Islam House

Thursday, January 13, 2011

Womens Arabian perfume

Womens Arabian Perfume
Islamic cultures contributed significantly in the development of western perfumery in both perfecting the extraction of fragrances through steam distillation and introducing new, raw ingredients. Both of the raw ingredients and distillation technology significantly influenced western perfumery and scientific developments, specifically Chemistry.

As traders, Islamic cultures such as the Arabs and Persians had wider access to different spices, herbals, and other frangrance material. In addition to trading them, many of these exotic materials were cultivated by the muslims such that they can be successfully grown outside of their native climates. Two examples of this include jasmine, which is native to South and Southeast Asia, and various citrus, which are native to East Asia. Both of these ingrediants are still highly important in modern perfumery.

In Islamic culture, Womens Arabian perfume usage has been documented as far back as the 6th century and its usage is considered a religious duty. The Prophet Muhammad said, "The taking of a bath on Friday is compulsory for every male Muslim who has attained the age of puberty and (also) the cleaning of his teeth with Miswaak (type of twig used as a toothbrush), and the using of perfume if it is available." (Recorded in Sahih Bukhari). Such rituals gave incentives to scholars to search and develop a cheaper way to produce incenses and in mass production. Thanks to the hard work of two talented chemists: Jabir ibn Hayyan (born 722, Iraq), and al-Kindi (born 801, Iraq) who established the perfume industry. Jabir developed many techniques, including distillation, evaporation and filtration, which enabled the collection of the odour of plants into a vapour that could be collected in the form of water or oil.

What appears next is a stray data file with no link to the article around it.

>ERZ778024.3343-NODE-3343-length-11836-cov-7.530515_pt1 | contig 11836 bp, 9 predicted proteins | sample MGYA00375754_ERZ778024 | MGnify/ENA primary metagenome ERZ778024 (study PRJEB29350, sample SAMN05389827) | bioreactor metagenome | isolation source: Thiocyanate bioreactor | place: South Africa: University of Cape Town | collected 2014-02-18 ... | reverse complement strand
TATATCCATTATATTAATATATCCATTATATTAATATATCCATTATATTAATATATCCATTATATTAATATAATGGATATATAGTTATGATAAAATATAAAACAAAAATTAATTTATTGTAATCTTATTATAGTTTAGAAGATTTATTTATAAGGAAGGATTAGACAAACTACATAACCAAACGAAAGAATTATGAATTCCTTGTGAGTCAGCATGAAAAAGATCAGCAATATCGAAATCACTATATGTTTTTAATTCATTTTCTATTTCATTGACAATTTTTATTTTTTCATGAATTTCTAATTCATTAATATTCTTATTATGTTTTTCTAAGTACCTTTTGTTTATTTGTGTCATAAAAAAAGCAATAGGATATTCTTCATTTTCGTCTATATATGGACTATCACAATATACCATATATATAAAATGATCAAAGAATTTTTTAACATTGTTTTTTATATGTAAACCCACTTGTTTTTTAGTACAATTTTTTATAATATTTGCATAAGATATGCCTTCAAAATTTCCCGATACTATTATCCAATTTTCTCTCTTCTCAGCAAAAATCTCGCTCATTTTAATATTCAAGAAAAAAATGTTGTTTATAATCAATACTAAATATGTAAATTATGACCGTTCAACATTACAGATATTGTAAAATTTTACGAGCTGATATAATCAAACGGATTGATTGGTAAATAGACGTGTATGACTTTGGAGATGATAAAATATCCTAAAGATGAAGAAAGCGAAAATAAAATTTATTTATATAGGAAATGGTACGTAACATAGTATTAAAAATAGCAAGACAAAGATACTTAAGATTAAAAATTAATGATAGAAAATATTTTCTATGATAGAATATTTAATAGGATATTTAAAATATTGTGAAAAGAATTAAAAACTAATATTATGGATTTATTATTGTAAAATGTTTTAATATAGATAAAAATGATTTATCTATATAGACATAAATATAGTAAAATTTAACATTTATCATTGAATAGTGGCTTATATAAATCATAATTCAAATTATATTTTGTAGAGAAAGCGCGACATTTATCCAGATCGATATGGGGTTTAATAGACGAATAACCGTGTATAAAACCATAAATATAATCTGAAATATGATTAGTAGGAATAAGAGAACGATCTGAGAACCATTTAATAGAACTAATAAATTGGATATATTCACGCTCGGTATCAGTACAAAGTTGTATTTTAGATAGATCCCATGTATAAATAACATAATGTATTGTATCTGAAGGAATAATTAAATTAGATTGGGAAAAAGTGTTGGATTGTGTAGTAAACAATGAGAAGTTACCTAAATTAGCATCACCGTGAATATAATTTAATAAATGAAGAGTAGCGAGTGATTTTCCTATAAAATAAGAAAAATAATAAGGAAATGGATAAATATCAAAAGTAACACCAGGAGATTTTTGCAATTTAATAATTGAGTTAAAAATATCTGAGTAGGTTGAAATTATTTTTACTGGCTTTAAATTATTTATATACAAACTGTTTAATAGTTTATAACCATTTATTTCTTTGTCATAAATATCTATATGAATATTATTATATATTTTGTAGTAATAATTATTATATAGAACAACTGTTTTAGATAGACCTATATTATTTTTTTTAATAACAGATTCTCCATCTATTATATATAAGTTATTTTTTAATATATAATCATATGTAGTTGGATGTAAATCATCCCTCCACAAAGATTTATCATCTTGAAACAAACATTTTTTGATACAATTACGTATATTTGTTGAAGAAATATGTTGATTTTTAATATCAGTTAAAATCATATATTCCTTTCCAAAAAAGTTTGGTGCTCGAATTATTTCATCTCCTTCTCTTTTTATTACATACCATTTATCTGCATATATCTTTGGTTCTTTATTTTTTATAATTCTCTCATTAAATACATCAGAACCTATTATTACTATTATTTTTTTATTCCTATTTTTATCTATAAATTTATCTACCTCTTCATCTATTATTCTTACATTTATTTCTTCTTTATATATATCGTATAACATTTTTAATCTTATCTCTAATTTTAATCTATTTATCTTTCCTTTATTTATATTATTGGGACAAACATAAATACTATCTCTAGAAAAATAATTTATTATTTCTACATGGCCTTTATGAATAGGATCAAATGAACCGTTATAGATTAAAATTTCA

Al-Kindi, however, was the real founder of perfume industry as he carried out extensive research and experiments in combining various plants and other sources to produce a variety of scent products. He elaborated a vast number of �recipes� for a wide range of womens' perfumes, cosmetics and pharmaceuticals. His work in the laboratory is reported by a witness who said `I received the following description, or recipe, from Abu Yusuf Ya'qub b. Ishaq al-Kindi, and I saw him making it and giving it an addition in my presence.' The writer goes on in the same section to speak of the preparation of a womens' perfume called ghaliya, which contained musk, amber and other ingredients; too long to quote here, but which reveals a long list of technical names of drugs and apparatus.

Musk and floral womens' perfumes were brought to Europe in the 11th and 12th centuries from Arabia, through trade with the Islamic world and with the returning Crusaders. Those who traded for these were most often also involved in trade for spices and dyestuffs. There are records of the Pepperers Guild of London, going back to 1179 CE; which show them trading with Muslims in spices, perfume ingredients and dyes.

Sources: Martin Levey (1973), �Early Arabic Pharmacology�, EJ Brill, Leiden. Dunlop, D.M. (1975), �Arab Civilization�, Librairie du Liban.


Knowledge of perfumery came to Europe as early as the 14th century due partially to muslim influences as well as knowledge from the Ancient Romans. During the Renaissance period, Womens Arabian perfumes were used primarily by royalty and the wealthy to mask bodily odors resulting from the sanitary practices of the day. Partly due to this patronage, the western perfumery industry was created. By the 18th century, aromatic plants were being grown in the Grasse region of France to provide the growing perfume industry with raw materials. Even today, France remains the centre of the European perfume design and trade.

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